Believing in heroes

February 26, 2017

As a kid, I had lots of heroes. They started out from the super variety like Batman or Spiderman and as I grew older, they morphed into sports heroes. Posters of superstar baseball, hockey, basketball and football players lined my childhood bedroom walls and their images filled many a sports card three-ring binder on my bookshelf.

Thrasher magazine cover, May 1984Thrasher magazine, May 1984 issue

When my friends and I started skateboarding in 1984, we discovered Thrasher magazine. Within its pages were a whole new set of heroes for me to look up to and model my personal style and interests after. I quickly forgot about traditional ball sports and absorbed myself in this new counter culture - skate culture - for the next 25+ years. When I started snowboarding in 1986, I followed the same pattern.

After graduating from university, I moved to Whistler, BC to snowboard full-time. It was here, where many of the heroes lived that I began to see them in a completely different light: while they were still amazing snowboarders, some were pretty messed up. It was shocking.

They tried to maintain the image we saw in videos and magazines, but most were scared, lost and confused. They drank heavily, did drugs and partied a lot. I recall seeing my heroes - riders who did incredible tricks and dominated video parts - getting in fights, throwing up outside bars and passing out face-down on the pavement, night after night.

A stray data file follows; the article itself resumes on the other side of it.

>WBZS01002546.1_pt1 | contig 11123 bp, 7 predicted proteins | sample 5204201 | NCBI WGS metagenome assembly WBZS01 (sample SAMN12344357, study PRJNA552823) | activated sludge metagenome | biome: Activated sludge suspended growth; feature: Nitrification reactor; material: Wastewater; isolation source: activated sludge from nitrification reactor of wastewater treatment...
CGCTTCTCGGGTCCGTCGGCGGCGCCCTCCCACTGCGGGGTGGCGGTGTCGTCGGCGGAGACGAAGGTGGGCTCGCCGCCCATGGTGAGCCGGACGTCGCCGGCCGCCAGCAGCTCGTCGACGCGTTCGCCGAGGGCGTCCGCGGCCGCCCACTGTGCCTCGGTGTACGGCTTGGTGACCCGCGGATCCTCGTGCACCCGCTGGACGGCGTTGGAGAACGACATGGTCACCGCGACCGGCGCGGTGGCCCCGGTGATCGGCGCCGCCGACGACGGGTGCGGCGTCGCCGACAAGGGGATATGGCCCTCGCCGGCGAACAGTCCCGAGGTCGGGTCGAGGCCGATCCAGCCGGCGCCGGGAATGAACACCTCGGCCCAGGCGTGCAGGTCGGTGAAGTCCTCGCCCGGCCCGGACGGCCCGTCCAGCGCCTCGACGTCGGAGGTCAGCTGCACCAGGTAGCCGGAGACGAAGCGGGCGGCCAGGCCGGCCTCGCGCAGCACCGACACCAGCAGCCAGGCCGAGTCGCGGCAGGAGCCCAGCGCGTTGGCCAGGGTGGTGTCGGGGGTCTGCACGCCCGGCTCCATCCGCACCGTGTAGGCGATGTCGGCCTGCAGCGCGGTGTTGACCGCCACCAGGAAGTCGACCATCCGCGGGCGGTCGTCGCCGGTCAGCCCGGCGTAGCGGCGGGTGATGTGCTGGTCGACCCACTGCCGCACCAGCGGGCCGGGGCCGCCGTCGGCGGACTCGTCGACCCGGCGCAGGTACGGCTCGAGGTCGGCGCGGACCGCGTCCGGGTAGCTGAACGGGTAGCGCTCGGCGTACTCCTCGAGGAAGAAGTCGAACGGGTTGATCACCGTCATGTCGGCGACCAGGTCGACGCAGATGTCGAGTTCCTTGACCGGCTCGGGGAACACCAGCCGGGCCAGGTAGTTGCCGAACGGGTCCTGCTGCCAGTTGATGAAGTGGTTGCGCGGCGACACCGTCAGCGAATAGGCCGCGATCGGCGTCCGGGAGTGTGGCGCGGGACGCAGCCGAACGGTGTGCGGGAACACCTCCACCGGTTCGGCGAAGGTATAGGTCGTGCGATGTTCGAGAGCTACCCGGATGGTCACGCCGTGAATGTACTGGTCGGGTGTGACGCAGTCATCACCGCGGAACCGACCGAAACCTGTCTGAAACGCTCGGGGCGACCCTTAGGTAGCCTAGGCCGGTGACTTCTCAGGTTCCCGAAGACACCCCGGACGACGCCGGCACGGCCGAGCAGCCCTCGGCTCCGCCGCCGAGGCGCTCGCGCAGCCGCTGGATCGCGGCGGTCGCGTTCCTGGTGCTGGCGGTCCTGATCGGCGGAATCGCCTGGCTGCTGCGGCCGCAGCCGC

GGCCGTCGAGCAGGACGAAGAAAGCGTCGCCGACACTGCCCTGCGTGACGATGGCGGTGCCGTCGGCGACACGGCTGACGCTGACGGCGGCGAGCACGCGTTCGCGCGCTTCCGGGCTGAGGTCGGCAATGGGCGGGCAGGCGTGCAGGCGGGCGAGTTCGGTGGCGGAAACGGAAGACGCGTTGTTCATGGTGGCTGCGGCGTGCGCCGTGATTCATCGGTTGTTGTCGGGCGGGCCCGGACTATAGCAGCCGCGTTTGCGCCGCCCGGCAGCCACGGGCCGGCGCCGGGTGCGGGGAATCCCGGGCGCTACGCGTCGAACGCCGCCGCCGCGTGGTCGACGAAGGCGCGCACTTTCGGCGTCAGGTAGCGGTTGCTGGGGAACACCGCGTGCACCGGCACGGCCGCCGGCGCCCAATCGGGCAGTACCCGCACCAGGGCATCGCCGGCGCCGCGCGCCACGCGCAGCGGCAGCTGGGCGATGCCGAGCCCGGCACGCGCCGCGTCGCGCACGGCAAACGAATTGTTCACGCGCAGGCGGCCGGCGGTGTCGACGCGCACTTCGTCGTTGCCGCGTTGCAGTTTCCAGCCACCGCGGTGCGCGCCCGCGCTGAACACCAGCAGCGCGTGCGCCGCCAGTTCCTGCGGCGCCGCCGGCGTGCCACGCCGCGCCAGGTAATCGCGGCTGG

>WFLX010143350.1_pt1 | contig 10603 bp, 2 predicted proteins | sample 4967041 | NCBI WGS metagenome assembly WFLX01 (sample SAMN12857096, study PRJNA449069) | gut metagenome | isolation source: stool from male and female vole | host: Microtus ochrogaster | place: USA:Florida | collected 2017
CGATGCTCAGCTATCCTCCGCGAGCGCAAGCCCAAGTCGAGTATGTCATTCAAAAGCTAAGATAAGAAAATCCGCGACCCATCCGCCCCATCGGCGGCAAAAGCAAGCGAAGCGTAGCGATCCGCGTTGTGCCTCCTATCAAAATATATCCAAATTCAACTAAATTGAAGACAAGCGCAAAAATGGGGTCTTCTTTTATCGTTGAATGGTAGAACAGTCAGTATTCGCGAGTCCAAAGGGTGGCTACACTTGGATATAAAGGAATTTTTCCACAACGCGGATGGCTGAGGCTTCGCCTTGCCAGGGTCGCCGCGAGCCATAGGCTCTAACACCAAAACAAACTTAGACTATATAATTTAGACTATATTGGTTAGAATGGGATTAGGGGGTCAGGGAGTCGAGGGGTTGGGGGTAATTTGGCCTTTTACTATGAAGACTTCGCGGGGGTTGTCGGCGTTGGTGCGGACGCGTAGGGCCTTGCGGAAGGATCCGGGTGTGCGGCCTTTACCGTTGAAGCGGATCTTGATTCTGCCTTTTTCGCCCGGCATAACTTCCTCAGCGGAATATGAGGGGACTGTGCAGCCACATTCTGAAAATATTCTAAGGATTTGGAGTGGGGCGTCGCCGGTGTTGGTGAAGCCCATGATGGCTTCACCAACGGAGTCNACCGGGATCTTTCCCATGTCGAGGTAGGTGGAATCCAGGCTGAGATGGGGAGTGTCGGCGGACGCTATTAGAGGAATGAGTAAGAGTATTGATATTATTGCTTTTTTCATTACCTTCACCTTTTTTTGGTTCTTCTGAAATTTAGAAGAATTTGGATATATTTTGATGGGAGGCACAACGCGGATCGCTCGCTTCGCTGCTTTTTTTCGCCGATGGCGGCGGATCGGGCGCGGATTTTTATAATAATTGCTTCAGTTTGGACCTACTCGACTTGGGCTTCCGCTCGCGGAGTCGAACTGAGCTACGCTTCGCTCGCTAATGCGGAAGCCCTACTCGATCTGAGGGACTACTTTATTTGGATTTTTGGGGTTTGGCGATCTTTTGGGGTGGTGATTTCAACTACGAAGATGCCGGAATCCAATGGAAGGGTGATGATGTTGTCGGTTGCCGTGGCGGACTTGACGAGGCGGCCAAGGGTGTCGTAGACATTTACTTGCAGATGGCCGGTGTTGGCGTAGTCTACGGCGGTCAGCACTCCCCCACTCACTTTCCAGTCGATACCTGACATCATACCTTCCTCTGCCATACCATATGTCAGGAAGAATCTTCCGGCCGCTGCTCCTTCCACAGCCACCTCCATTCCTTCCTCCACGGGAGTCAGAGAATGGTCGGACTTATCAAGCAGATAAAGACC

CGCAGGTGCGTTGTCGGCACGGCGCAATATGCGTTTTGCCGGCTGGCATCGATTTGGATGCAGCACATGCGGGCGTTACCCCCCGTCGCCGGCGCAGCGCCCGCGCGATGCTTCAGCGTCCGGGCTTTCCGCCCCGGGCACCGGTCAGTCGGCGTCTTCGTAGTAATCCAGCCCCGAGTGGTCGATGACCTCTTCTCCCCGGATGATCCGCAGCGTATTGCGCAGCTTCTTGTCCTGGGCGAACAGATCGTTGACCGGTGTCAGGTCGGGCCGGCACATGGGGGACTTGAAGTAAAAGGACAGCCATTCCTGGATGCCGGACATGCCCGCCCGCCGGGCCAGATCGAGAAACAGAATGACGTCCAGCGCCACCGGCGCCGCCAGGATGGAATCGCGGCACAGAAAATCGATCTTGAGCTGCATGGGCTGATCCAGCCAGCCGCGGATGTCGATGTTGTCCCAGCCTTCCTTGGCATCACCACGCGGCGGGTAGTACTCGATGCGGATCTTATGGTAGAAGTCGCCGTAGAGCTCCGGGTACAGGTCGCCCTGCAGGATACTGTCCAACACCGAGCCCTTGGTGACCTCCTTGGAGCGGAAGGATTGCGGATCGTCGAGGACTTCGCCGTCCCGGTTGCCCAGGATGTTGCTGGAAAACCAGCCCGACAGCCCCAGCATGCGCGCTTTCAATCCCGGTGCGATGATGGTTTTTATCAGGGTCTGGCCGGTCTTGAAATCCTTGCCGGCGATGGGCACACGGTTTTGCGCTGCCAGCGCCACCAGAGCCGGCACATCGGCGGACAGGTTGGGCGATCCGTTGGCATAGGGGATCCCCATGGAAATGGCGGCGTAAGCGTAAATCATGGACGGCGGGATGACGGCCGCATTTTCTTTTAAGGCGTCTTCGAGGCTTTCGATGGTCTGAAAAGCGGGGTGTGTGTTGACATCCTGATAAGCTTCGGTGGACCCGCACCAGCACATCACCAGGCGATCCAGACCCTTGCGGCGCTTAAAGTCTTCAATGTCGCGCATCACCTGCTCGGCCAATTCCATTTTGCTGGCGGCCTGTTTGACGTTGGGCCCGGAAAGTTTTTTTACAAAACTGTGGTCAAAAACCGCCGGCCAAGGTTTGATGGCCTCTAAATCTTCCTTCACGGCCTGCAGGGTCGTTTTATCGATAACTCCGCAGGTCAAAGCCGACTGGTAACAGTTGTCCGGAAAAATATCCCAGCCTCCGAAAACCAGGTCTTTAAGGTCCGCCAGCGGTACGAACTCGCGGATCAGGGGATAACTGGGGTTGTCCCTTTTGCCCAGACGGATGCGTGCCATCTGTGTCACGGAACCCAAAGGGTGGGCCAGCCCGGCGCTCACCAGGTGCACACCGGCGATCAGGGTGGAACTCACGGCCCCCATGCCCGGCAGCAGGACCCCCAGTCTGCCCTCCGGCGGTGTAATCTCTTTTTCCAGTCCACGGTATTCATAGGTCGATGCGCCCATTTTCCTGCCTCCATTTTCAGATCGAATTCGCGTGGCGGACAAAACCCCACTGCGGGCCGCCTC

These guys, whom the industry put on a pedestal for kids like me to worship were really just kids themselves. They were no longer my heroes; I only felt sad for them. I no longer believed in them as heroes, I just saw them as people.

I think it's reasonable for children to have heroes. It's natural to look up to someone else and follow their lead as you try to figure out who you are and what you're meant to do with your life.

It was this loss of innocence and my newly gained awareness of reality that made for a hard transition into adulthood. To go from believing to knowing can be jarring. I'm not ready for our kids to cross that bridge yet.

There's a wondrous beauty in belief. We all should strive to hang onto that state for as long as we can.